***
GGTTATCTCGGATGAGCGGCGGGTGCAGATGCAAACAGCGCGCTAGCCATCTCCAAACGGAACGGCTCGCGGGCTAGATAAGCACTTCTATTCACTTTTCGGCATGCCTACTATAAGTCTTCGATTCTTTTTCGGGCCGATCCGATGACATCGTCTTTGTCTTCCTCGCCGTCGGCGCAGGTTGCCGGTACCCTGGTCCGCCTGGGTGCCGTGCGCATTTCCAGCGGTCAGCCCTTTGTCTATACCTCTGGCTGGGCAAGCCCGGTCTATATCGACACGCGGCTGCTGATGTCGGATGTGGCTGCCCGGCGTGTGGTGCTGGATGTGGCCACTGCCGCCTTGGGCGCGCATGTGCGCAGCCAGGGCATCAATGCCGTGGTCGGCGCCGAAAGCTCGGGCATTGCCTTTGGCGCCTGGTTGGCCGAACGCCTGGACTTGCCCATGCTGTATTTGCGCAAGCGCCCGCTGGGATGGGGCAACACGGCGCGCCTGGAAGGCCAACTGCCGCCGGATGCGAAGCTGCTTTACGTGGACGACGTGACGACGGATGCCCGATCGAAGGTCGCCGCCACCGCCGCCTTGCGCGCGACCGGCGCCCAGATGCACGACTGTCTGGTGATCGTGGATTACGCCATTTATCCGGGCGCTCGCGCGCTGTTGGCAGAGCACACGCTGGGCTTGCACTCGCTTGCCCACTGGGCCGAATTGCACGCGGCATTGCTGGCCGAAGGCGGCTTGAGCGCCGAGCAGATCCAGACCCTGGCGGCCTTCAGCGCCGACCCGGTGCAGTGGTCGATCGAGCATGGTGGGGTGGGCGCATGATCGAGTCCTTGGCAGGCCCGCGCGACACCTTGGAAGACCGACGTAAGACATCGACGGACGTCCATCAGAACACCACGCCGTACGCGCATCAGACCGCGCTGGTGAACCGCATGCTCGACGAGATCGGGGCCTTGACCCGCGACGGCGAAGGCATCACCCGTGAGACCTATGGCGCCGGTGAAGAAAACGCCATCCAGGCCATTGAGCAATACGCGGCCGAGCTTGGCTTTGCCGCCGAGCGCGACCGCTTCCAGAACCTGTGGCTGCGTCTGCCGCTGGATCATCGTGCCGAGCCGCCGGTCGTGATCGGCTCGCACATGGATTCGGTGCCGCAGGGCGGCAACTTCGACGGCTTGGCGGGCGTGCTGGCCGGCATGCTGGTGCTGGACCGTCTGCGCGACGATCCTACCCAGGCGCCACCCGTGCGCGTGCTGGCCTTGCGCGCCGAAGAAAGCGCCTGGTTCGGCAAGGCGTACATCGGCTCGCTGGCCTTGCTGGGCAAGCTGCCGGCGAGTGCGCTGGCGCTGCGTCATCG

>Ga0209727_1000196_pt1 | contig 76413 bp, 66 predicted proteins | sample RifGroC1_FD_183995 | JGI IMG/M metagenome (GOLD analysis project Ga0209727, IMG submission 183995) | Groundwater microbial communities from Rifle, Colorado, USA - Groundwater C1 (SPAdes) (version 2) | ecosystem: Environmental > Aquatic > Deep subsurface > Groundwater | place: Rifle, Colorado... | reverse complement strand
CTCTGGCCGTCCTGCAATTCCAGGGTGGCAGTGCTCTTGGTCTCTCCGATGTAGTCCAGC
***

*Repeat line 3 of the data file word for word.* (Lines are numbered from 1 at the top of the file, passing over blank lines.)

CTCTGGCCGTCCTGCAATTCCAGGGTGGCAGTGCTCTTGGTCTCTCCGATGTAGTCCAGC